TOC | Using DNA to Solve Crimes | Using DNA to Identify Missing Persons


        DNA technology is increasingly vital to ensuring fairness in the criminal justice system.  Every effort that is made to reduce backlogs of untested evidence, to better equip forensic laboratories, to develop faster methods of analyzing samples, and to better train professionals in the use of DNA technology, will improve the accuracy of the criminal justice system.  Accordingly, the measures described in the previous sections will not only help solve crimes and keep dangerous offenders off the streets, but will also help minimize the risk that innocent individuals are wrongly accused or convicted. 

        Post-conviction DNA testing has received considerable attention in recent years.  Since the advent of forensic DNA analysis, a number of individuals convicted of crimes have been subsequently exonerated through DNA analysis of crime scene evidence that was not tested at the time of trial.  The following are two recent reported examples:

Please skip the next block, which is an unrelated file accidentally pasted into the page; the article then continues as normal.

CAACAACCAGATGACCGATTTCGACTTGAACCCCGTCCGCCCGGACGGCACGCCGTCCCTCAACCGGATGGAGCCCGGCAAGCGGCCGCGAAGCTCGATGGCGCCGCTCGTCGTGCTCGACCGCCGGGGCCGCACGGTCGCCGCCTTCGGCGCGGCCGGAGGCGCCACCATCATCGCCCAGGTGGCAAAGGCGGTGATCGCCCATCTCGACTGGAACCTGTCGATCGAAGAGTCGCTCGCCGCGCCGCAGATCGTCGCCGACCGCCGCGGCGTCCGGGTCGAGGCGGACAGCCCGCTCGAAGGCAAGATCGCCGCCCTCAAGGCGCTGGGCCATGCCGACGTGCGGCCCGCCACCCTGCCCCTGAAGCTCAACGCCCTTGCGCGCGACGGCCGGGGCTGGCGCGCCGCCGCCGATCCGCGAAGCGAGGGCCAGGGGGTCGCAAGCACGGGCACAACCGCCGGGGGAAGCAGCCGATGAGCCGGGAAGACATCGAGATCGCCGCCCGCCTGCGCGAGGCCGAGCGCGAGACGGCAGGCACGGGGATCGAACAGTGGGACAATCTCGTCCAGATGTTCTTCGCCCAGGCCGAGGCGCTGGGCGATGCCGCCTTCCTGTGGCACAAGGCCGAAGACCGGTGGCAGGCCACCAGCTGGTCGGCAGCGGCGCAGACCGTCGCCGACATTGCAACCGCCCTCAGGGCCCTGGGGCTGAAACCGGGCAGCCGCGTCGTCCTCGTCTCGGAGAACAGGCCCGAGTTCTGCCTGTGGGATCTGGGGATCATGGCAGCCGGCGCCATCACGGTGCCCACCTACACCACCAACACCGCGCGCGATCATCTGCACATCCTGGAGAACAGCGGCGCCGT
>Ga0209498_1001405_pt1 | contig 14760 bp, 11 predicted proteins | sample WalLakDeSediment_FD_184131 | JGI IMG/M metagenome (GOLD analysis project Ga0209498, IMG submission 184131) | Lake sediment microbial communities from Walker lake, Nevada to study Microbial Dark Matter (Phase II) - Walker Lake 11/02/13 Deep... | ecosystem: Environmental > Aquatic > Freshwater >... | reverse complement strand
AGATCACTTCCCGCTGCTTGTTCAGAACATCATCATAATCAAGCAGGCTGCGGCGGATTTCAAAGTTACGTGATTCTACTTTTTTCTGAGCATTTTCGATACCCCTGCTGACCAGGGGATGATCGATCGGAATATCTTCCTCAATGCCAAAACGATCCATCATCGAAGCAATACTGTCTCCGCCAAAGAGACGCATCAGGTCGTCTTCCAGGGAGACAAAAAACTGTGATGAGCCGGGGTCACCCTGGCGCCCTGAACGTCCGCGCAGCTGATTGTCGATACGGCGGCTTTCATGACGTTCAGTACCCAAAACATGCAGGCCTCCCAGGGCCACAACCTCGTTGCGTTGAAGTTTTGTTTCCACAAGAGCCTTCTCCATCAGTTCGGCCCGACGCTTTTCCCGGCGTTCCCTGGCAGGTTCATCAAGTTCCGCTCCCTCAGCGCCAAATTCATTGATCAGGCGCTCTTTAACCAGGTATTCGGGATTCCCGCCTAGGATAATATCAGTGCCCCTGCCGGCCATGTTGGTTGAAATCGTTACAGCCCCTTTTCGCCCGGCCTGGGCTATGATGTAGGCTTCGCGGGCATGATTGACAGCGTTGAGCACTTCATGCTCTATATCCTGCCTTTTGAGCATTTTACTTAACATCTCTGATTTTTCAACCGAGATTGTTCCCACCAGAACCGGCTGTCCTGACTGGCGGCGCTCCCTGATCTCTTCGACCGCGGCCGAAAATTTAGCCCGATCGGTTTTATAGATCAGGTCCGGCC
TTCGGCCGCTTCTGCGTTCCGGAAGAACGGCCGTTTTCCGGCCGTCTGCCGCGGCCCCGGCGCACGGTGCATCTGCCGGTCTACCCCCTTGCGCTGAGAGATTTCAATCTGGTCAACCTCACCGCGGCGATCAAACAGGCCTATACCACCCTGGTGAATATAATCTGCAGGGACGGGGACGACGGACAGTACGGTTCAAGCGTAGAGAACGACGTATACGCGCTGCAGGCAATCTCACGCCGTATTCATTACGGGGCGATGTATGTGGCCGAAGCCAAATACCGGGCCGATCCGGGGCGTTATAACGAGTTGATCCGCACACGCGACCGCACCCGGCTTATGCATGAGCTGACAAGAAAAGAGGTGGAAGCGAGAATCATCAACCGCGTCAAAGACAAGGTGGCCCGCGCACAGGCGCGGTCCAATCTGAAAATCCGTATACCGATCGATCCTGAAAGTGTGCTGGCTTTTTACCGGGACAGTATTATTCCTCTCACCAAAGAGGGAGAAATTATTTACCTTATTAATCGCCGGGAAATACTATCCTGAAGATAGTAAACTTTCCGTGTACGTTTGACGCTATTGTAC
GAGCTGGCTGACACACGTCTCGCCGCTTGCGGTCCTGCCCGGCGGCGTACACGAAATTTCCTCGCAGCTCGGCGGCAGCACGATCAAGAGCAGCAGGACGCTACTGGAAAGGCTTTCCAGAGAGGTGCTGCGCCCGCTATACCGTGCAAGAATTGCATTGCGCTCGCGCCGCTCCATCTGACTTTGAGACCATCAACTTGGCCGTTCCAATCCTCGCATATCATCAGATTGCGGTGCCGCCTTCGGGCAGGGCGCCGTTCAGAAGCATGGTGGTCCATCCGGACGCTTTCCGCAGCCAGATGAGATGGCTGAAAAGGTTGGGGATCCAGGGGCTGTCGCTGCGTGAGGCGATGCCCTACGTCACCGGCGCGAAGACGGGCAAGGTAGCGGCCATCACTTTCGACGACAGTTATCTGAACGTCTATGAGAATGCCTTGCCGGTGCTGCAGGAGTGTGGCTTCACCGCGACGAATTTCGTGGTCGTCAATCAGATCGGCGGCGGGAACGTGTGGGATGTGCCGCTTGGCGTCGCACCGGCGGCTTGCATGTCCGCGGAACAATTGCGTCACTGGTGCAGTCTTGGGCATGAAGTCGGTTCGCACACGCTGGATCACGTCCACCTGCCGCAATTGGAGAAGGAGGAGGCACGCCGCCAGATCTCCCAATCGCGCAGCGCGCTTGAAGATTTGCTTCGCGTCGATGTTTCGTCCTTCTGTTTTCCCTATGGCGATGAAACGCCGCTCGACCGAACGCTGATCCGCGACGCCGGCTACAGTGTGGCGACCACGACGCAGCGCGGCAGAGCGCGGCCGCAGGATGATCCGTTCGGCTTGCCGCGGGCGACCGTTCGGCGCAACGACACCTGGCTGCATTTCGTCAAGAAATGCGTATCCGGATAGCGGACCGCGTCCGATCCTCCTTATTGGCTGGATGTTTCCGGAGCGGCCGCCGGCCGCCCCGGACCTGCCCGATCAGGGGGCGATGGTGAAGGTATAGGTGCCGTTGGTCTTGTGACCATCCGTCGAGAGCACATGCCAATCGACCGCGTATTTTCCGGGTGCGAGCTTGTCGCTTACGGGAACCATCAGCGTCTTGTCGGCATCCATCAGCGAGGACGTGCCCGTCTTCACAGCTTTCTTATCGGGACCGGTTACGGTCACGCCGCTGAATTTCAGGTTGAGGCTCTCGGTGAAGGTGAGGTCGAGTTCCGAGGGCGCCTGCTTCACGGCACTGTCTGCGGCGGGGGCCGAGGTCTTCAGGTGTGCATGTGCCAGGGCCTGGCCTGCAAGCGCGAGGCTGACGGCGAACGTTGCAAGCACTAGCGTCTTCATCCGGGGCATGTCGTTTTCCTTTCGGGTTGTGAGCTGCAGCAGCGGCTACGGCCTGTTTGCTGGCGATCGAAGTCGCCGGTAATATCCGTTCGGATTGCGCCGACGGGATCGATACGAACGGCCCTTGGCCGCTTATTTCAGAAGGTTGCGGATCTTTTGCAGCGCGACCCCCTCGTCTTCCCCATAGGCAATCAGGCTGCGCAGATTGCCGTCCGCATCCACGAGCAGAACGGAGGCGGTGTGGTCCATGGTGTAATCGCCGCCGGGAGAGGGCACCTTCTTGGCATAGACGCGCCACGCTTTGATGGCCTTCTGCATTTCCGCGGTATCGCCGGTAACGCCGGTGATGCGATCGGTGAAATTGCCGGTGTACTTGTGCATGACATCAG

Many states have already enacted provisions that allow convicted offenders in certain cases to seek post-conviction DNA testing of evidence collected in those cases.  Currently, 31 states have enacted special statutory provisions providing post-conviction DNA testing, and additional states make post-conviction testing available through other procedures.  Federal law also should provide for post-conviction DNA testing in appropriate cases. 

        To demonstrate support for appropriate post-conviction testing of DNA evidence, the Attorney General will create a $5 million grant program under the President’s initiative to help states defray the costs of post-conviction DNA testing.  In order to receive this funding, state programs will be required to meet criteria established by the Department of Justice.  These criteria will require that DNA testing be performed by an accredited forensic laboratory, and will encourage states to develop plans that ensure prompt DNA testing of persons who may be wrongly convicted and discourage frivolous testing that may cause unnecessary expense and needless harm to crime victims. 

TOC | Using DNA to Solve Crimes | Using DNA to Identify Missing Persons